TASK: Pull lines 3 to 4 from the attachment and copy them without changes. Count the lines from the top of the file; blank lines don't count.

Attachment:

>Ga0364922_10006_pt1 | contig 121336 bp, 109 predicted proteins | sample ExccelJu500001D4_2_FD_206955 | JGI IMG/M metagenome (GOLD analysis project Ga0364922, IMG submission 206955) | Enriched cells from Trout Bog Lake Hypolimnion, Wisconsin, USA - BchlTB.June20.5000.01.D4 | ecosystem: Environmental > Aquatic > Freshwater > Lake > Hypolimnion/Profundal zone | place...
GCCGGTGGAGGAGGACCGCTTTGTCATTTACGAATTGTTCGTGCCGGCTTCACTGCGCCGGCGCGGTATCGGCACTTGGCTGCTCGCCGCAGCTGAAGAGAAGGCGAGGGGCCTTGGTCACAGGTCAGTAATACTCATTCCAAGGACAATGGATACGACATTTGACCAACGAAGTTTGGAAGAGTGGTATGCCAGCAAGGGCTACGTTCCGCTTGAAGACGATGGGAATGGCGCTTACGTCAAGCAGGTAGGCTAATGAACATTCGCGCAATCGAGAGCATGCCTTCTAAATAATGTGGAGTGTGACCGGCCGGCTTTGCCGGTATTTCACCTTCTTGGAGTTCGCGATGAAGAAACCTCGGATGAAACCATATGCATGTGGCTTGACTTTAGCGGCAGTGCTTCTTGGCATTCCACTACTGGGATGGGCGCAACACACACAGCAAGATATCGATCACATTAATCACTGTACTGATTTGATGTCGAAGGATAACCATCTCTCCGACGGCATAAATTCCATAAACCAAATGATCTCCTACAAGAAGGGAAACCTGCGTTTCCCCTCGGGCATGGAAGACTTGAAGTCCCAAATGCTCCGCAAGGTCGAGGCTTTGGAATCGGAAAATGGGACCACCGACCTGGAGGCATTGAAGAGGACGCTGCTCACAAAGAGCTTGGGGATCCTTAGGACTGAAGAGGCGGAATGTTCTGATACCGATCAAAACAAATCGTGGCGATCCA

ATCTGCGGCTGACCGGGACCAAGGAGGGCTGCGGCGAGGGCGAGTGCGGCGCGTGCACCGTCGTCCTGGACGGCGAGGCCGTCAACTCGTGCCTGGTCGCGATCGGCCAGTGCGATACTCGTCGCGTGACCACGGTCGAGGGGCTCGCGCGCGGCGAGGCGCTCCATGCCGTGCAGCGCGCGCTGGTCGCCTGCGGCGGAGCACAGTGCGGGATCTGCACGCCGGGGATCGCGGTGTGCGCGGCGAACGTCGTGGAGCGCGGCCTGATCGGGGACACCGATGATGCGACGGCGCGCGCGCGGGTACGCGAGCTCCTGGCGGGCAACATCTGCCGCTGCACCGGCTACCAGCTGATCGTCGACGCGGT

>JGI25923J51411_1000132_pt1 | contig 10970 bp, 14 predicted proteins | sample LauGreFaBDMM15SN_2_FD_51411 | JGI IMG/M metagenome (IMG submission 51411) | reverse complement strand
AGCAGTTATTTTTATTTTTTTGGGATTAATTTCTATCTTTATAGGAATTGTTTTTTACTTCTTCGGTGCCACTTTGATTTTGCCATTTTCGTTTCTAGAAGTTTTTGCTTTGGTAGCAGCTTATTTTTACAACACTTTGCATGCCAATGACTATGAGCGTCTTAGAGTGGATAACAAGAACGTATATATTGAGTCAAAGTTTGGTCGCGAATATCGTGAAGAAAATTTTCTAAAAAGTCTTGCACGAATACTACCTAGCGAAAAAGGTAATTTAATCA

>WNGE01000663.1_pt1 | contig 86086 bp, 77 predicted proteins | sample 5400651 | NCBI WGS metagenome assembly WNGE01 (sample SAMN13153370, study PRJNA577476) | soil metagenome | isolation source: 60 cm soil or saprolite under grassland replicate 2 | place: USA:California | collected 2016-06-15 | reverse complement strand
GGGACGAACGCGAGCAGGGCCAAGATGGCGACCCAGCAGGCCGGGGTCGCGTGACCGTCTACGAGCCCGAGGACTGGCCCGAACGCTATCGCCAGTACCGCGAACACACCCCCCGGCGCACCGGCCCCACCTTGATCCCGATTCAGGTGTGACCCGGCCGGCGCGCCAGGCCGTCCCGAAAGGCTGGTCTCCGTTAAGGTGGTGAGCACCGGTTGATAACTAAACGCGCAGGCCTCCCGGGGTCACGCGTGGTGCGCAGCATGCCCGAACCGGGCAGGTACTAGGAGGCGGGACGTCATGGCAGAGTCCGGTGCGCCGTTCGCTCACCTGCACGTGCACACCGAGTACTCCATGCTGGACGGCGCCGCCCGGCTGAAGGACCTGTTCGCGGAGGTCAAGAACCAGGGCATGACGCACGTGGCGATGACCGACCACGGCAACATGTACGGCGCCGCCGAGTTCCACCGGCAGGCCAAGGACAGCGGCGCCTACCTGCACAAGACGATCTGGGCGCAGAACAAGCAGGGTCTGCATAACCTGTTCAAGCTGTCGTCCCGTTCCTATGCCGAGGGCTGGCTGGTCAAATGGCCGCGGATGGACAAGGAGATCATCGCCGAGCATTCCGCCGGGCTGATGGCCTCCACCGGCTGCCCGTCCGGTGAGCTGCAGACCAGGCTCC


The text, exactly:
ATCTGCGGCTGACCGGGACCAAGGAGGGCTGCGGCGAGGGCGAGTGCGGCGCGTGCACCGTCGTCCTGGACGGCGAGGCCGTCAACTCGTGCCTGGTCGCGATCGGCCAGTGCGATACTCGTCGCGTGACCACGGTCGAGGGGCTCGCGCGCGGCGAGGCGCTCCATGCCGTGCAGCGCGCGCTGGTCGCCTGCGGCGGAGCACAGTGCGGGATCTGCACGCCGGGGATCGCGGTGTGCGCGGCGAACGTCGTGGAGCGCGGCCTGATCGGGGACACCGATGATGCGACGGCGCGCGCGCGGGTACGCGAGCTCCTGGCGGGCAACATCTGCCGCTGCACCGGCTACCAGCTGATCGTCGACGCGGT

>JGI25923J51411_1000132_pt1 | contig 10970 bp, 14 predicted proteins | sample LauGreFaBDMM15SN_2_FD_51411 | JGI IMG/M metagenome (IMG submission 51411) | reverse complement strand